The Mouse That Roared (October, 1985)
Diana Brought to Heel? (September, 1988)
Di’s Palace Coup (February, 1993)
These are the titles accompanying three Vanity Fair cover stories featuring Princess Diana. Taking a look, it would appear that power was a major theme of Diana’s marriage to Charles. Their power struggle may have been due to differences in title, age, or life experience, and these differences may have contributed to their eventual divorce, but a question many people seem to be wondering is: how will the marriage of their son, William, to Kate be different?
Well, Maryhope, Royal Wedding Enthusiast and Relationship Psychologist (yes, that’s an official title), is here to make observations about the new newlyweds, all based in science of course!
According to psychological theory, in most marriages, imbalances in power come from differences in levels of commitment to the relationship. The person who is less committed and less dependent on the relationship is considered the “weak link”– this is person who has more power and a greater influence on the future of the relationship. Think about it this way, if one person feels like they could leave the marriage at any time, the marriage is less stable.1 When it comes to power (and many other things like private jets and ladies in waiting) Kate and William are playing on a different field. For starters, Kate is a commoner, and William is second in line for the throne– you don’t have to be scientist to detect that power difference. And if you’ve watched as many Youtube clips of the couple as I have, you might have noticed that, in accordance with royal custom, Kate walks a couple of steps behind William in all of their public appearances. Note: That this isn’t a gender thing– Prince Phillip also has to walk behind the Queen too.
But there are also signs of equality in their relationship. Unlike Diana and Charles, Kate and William are very close in age to one another and have shared many of their adult life experiences including college, first jobs, homes and vacations. Also, Kate may not be an aristocrat, but she has become a celebrity in her own right, which may earn her some power. And, like Diana she has said she won’t promise to “obey” William during their wedding vows. It’s also possible that while William has more public official power, Kate may have great influence over more private decisions—for instance, women are more likely to be the ones who determine if a couple has sex on any given night.2 Talk about power! We also might expect that this public official kind of power would have a very different impact on a relationship than more private couple equality.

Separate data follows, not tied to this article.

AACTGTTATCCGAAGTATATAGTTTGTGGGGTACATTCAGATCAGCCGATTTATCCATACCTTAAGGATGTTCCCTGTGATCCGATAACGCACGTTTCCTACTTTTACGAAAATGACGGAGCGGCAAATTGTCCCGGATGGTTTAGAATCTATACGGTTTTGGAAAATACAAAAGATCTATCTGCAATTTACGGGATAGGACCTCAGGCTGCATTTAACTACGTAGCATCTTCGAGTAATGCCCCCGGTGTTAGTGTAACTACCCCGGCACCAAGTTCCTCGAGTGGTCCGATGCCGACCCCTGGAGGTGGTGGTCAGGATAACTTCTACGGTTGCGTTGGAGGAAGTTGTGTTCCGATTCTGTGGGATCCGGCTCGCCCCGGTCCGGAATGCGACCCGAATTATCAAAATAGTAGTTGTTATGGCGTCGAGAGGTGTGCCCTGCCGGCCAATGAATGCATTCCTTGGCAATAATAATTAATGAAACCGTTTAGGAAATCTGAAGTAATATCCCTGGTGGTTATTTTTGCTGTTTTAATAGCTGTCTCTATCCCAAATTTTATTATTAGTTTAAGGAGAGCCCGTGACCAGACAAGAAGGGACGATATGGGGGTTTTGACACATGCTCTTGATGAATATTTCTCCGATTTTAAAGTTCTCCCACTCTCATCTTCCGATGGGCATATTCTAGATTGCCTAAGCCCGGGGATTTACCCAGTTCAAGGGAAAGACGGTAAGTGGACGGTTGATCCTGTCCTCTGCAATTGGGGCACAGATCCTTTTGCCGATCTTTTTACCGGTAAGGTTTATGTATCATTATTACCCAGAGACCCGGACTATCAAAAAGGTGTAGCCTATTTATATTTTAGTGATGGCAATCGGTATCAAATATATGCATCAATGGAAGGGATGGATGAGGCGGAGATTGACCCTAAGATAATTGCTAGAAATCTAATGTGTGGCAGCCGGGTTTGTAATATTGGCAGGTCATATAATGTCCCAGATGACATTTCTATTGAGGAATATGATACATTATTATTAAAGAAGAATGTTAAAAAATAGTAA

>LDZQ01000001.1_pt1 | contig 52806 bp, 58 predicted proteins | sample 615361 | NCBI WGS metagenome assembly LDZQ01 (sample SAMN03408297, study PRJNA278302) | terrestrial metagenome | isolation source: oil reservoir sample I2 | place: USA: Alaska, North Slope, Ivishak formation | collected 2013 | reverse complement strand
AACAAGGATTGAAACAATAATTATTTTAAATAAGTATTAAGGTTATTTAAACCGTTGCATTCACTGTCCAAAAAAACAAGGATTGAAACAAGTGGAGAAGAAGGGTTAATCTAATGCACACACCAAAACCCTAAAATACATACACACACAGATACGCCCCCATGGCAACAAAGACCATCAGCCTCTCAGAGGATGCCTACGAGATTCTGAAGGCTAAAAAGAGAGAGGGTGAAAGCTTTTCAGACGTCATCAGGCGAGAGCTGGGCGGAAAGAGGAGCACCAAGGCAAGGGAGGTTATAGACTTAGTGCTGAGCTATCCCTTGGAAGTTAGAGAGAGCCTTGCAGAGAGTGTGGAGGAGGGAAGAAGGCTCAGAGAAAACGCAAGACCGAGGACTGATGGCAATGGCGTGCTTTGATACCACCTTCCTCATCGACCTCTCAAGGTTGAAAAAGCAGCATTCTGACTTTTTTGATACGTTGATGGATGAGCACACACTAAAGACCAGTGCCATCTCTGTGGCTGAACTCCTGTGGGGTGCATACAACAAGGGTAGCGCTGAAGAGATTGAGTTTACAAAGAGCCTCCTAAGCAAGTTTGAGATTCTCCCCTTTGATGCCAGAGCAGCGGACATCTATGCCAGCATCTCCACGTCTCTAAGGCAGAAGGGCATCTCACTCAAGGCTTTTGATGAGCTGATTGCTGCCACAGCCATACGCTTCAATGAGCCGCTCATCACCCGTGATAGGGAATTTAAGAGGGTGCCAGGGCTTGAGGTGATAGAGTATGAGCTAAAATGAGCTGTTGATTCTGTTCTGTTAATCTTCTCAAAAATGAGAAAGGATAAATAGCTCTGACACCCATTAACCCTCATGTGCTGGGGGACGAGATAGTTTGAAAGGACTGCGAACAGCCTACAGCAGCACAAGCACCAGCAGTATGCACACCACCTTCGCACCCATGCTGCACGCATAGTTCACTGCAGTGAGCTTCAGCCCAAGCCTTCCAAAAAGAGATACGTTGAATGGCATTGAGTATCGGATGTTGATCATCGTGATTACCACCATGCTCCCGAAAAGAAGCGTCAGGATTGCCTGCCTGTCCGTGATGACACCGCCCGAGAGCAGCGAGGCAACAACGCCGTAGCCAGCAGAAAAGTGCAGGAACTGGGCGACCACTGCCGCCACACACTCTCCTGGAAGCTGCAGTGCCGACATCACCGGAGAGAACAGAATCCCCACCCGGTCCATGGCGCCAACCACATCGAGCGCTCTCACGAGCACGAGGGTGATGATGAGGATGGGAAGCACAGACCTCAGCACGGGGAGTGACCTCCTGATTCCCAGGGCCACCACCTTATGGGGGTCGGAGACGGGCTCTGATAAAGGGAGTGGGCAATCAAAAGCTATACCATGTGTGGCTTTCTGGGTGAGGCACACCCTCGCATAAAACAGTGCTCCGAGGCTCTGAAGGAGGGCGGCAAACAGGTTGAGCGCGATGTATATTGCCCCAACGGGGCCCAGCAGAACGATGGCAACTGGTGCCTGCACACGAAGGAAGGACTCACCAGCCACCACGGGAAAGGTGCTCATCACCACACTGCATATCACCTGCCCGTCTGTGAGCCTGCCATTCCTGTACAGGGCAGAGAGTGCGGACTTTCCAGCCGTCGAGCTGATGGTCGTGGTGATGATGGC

If Kate and William are like most couples, having an egalitarian relationship is important to them, and if they achieve a greater balance in power, they can expect to have fewer problems in their relationship and to be more satisfied.3 We can’t know exactly how Kate and William will negotiate power in their marriage, or how these unique structural power differences will effect them. But as they approach their wedding day, they’re off to a good start. They are both equally and publically committing their lives to one another. As all married couples do, they’re sure to face challenges. But I for one think they have a pretty good shot. So congratulations to the happy couple!
For our complete coverage of the Royal Family, see here.
1Attridge, M., Berscheid, E., Simpson, J. A. (1995). Predicting relationship stability from both partners versus one. Journal of Personality and Social Psychology, 69, 254-268.
2Clark, R. D., & Hatfield, E. (1989). Gender differences in receptivity to sexual offers. Journal of Psychology and Human Sexuality, 2, 39-55.
3Sprecher, S., Smeeckle, M., & Felmlee, D. (2006). The principal of least interest: Inequality in emotional involvement in romantic relationships. Journal of Family Issues, 32, 1255-1280.